Monday, 13 August 2018



Cornelius Afebu Omonokhua


The primary mission of the Church for humanity is the salvation of soulsThis does not exclude suffering as revealed in the passion of Jesus Christ. Out of the twelve apostles of Jesus Christ, only John died a natural death. The others were killed as martyrs. The Church suffered persecution until the Church in Rome enjoyed some relative peace during the reign of Emperor Constantine (c.280-337). In 312 the emperor Constantine attributed his victory over Maxentius, the Western emperor, at the Milvian Bridge near Rome to the Christian God. He therefore, granted religious liberty to Christians in Rome and declared Rome a Catholic State. He became the first Christian emperor in Rome. With the protection of Constantine, there was rapid spread of Christianity in Rome (William J. Rademacher; Lay Ministry, (Middle Green, St. Paul’s 1991) P.59). France was loyal to the Pope, and saintly kings like St. Louis of France provided support and protection for the Church. The first Council of Lyons, (1245) and the Second Council of Lyons (1274) were held in France (Alan Schreck, The compact history of the Catholic Church; (Bandra, Bombay, St Paul’s) P. 57).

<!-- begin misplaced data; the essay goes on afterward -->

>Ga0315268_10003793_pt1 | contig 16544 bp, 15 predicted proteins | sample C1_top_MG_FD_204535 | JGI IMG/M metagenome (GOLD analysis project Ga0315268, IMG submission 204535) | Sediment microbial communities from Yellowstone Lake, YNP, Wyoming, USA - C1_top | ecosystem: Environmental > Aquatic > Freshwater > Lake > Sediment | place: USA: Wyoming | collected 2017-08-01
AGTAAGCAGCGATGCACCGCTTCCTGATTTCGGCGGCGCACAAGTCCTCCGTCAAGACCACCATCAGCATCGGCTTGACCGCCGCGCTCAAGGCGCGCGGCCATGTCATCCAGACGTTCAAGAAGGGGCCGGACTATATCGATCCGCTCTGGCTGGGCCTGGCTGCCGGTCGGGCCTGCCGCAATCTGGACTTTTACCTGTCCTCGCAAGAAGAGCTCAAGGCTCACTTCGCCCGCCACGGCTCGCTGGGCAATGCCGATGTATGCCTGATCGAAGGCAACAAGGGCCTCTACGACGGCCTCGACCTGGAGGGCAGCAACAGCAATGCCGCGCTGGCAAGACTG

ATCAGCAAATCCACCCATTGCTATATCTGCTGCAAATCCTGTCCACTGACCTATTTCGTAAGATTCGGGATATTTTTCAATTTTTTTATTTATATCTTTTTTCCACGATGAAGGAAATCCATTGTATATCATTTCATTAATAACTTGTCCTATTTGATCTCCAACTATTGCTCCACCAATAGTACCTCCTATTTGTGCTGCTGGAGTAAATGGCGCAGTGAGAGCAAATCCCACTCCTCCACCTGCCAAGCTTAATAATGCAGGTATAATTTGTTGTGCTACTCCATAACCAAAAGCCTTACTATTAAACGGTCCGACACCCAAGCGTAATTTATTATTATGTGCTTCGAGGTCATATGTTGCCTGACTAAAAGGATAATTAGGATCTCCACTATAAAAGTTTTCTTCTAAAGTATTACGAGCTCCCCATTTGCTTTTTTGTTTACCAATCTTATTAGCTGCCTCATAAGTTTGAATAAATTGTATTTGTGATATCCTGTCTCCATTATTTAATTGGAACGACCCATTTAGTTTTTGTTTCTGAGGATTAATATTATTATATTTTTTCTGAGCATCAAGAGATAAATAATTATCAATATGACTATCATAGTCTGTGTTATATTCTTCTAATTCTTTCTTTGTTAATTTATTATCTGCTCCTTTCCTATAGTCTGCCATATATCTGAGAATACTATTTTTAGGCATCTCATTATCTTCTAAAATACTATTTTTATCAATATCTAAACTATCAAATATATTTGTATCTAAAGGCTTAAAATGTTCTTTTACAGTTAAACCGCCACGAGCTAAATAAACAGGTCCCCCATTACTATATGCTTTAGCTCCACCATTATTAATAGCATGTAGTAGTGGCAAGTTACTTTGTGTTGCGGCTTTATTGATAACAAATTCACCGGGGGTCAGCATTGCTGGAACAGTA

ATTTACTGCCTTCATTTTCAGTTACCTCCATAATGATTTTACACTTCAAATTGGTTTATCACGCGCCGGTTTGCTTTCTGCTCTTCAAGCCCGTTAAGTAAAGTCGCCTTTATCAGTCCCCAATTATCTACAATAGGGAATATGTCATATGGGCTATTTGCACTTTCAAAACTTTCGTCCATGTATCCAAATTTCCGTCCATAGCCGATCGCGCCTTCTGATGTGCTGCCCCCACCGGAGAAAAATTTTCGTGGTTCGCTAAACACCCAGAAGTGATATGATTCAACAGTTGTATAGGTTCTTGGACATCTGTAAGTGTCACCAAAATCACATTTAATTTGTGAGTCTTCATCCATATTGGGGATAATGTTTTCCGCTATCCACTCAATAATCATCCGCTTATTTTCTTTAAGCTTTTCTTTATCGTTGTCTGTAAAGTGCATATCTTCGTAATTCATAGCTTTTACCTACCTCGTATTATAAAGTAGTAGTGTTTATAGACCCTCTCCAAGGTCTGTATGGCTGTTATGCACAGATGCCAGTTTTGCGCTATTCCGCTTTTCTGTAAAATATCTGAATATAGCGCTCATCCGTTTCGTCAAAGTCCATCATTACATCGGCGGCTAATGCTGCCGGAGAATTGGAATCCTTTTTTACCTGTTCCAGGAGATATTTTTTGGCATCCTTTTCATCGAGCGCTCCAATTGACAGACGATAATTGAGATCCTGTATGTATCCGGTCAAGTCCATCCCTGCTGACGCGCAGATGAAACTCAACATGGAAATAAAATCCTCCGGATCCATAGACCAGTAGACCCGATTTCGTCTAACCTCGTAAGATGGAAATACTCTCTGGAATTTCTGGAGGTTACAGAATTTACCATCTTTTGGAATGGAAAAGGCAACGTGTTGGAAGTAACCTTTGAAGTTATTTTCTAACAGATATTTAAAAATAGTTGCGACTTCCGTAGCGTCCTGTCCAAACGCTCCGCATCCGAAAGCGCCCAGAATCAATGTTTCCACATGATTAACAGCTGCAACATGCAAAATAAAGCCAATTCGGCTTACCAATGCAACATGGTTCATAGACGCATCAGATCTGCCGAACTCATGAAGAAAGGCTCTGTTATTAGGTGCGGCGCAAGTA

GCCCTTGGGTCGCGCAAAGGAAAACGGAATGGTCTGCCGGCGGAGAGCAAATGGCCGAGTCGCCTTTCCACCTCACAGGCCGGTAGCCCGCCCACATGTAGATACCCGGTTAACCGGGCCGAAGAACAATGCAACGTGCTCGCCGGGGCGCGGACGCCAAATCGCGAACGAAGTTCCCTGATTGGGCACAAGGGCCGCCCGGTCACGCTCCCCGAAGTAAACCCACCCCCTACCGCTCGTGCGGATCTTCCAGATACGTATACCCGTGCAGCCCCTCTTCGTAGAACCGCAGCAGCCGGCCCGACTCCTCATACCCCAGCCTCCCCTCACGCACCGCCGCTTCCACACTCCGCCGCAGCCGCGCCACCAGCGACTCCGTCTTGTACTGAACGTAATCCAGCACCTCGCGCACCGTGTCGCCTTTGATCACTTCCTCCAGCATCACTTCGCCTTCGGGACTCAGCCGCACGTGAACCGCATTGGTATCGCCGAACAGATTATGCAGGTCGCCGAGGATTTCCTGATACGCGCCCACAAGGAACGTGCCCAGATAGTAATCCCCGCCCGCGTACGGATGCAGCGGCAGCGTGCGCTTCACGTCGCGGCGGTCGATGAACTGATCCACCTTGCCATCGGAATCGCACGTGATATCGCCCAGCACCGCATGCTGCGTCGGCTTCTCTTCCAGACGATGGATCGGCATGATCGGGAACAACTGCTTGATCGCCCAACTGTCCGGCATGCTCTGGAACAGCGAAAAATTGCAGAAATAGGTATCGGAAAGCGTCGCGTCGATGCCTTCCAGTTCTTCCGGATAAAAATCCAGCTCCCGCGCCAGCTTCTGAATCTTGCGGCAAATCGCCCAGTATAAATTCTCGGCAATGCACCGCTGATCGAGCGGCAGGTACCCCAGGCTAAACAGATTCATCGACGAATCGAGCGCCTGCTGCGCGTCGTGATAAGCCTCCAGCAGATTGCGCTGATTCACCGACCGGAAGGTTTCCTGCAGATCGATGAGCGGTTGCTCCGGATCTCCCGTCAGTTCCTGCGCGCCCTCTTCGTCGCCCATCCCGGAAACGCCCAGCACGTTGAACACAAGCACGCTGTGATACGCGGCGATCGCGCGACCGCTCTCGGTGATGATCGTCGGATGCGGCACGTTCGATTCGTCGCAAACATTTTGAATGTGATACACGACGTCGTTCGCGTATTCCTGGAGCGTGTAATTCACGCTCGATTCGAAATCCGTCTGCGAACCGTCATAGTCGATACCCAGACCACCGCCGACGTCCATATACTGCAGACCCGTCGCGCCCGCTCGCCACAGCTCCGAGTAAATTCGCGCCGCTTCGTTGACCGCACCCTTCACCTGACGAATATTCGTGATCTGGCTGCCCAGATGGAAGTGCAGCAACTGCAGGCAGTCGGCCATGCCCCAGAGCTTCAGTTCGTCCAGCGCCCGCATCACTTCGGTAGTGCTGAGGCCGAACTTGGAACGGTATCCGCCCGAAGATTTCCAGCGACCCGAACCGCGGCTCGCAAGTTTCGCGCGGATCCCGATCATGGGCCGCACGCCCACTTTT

The zeal for the salvation of souls gave rise to serious missionary activity and evangelization in the Church. In Africa many missionaries were attacked by mosquitoes that eventually killed them with malaria fever. Many missionaries died in large numbers as a result of the weather conditions in Africa that was not conducive to them. In spite of this suffering, the joy of the Church depended on the will of God “who wishes all to be saved and come to the knowledge of the truth. For there is only one God and one mediator between God and man, himself a man, Jesus Christ, who gave himself as a ransom for all” (I Timothy 2, 4-5). Many Christians today are still suffering various persecutions in many places of the world. In every condition and circumstance, we remember the fathers of the Second Vatican Council who insisted that “everyone, therefore ought to be converted to Christ, who is known through the preaching of the Church, and they ought, by baptism to become incorporated into him, and into the Church which is his body (Ad Gentes Divinitus, 7).